Washington Apple Pi

A Community of Apple iPad, iPhone and Mac Users

March 2008 Retired SIG: Let's Make a Movie

By Len Alder

On March 27, 2008, ten members of the Retired SIG and two visitors who had read about the meeting on the Pi W eb site met to learn how they could better make movies using iMovie and QuickTime on their Mac. Visitors Jerry and Rita Chiapetta (from Laurel,MD) had the most experience with video -- Jerry is a former ABC News cameraman and both he and Rita have used Macs since 1968 -- although neither one of them had done video on their Mac.

Paul Silverman, a serious moviemaker who has used iMovie in producing movies of his overseas travels, came to assist in the presentation. He showed us how to navigate when laying out movie shots to easily make little edits that used to be very difficult. Remember when film edits had to be made by cutting frames out of a roll? Now they can be done with a few clicks, and then restored if you change your mind!

Three members talked briefly on camera about their experience with movie-making for a minute or two. Then we transferred these scenes to the hard drive’s iMovie 6 program, and the editing began. The f irst scene on the Canon digital camcorder (Model A75) is an establishing shot, showing the street view of our Apple Pi building in Rockville, where we meet. The next shot, also outside, made a few minutes before the meeting began, is of member Chuck Sprague walking into the clubhouse, saying, “I’m going to the Retired SIG meeting.” Within an hour, we had constructed a basic movie with the Canon digital camcorder and our Mac laptop for editing and enhancing.

Can short movies come out of a still digital camera? Nearly everyone at the Retired SIG owns one of them now, and a movie created on a digital camera meets the popular value of a television commercial: short, brief, and unusual. Don Fortnum had made a few movies of our meeting using his still digital camera. He uploaded them to the laptop/projector system, having taken the memory card out and installed it in a portable card reader. Each short movie was only 5 seconds long, they were still rather than showing action, and lacked audio. We’re still not sure why that was , but will do a follow up in the next meeting to try and figure it out.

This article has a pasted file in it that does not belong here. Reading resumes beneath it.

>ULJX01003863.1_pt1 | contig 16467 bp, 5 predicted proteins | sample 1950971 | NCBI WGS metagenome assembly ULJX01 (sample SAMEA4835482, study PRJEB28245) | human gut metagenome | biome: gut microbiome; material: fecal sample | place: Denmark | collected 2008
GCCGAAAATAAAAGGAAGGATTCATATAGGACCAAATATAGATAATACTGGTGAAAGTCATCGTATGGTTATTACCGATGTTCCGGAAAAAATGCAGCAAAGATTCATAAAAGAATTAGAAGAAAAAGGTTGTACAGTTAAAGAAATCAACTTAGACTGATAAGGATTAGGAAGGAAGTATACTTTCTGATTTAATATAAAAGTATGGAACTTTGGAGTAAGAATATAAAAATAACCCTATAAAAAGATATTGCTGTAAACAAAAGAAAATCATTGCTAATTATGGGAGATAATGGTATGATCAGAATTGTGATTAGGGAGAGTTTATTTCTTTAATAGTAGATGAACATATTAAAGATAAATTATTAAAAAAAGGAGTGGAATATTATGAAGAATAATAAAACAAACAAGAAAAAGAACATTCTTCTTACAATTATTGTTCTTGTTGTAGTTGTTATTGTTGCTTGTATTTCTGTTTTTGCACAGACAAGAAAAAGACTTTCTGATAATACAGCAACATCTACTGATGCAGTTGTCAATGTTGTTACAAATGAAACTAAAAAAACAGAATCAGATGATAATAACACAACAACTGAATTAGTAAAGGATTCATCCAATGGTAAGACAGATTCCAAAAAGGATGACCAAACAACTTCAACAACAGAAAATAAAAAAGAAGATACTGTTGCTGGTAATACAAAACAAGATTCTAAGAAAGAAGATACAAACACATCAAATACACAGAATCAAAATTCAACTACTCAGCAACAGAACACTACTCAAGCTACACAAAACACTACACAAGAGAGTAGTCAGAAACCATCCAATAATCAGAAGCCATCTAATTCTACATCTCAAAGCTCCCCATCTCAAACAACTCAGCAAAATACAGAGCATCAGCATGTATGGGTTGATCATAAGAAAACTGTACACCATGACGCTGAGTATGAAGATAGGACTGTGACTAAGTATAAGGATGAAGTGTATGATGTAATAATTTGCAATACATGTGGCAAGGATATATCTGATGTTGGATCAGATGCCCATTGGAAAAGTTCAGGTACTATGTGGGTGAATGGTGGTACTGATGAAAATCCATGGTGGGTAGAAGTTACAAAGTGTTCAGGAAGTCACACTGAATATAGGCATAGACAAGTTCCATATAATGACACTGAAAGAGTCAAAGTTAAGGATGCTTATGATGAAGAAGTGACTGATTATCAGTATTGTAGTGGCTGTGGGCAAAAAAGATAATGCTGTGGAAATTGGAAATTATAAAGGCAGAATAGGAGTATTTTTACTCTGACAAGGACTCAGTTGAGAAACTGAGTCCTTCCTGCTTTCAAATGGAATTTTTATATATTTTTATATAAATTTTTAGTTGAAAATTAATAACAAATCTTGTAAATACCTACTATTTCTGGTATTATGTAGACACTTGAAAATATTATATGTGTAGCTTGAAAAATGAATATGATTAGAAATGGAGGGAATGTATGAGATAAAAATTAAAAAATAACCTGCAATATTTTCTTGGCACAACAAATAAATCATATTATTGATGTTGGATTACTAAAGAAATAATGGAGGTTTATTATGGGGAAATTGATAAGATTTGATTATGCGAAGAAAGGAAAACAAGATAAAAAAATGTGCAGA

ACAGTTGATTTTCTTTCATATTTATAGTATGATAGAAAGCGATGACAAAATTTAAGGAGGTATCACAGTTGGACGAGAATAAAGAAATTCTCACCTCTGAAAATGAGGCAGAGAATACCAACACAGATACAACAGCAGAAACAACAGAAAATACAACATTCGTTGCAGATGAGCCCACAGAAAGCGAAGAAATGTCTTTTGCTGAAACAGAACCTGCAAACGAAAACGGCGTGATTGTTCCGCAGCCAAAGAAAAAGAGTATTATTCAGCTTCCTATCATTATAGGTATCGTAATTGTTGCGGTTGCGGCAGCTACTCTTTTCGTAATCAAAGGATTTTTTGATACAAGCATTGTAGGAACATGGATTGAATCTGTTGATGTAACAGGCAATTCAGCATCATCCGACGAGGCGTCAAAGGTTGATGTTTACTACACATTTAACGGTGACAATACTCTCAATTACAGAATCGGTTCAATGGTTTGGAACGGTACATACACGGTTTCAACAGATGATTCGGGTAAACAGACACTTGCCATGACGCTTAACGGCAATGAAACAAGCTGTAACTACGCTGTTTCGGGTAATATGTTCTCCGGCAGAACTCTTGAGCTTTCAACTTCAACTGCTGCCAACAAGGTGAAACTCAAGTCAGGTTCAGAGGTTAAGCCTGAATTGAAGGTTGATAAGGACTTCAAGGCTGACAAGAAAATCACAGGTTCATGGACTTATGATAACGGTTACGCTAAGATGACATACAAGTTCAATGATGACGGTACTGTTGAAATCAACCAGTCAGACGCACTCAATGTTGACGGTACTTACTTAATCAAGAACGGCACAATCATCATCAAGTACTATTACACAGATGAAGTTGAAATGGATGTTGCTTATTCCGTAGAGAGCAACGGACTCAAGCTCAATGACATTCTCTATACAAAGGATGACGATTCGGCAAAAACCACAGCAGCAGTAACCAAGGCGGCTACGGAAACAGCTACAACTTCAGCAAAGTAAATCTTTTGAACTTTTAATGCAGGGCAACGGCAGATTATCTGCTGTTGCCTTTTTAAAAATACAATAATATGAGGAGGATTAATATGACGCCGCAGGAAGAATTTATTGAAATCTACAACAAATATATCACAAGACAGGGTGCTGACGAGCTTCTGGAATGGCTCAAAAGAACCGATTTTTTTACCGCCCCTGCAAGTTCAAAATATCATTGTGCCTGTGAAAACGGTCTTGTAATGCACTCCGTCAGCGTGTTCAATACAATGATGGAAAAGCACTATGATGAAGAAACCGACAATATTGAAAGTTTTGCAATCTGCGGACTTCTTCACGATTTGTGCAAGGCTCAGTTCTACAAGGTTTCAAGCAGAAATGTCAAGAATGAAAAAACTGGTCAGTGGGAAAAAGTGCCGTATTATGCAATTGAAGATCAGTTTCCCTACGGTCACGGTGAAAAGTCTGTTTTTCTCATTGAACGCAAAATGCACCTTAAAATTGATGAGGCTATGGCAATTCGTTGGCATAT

Knowing how to use the technology available for making short, simple movies is an incentive to have fun with moviemaking. A simple idea, a short movie, when finished and burned to a DVD, can be distributed easily to many who will cherish it as time goes by. The Retired SIG member has a special role in the family of working to preserve family memories for posterity.  Now we can use our Apple products to capture those special moments in the media available to the Mac user, so even if the memories fade over time, we can still see and remember those special moments.  And all thanks to our Macs.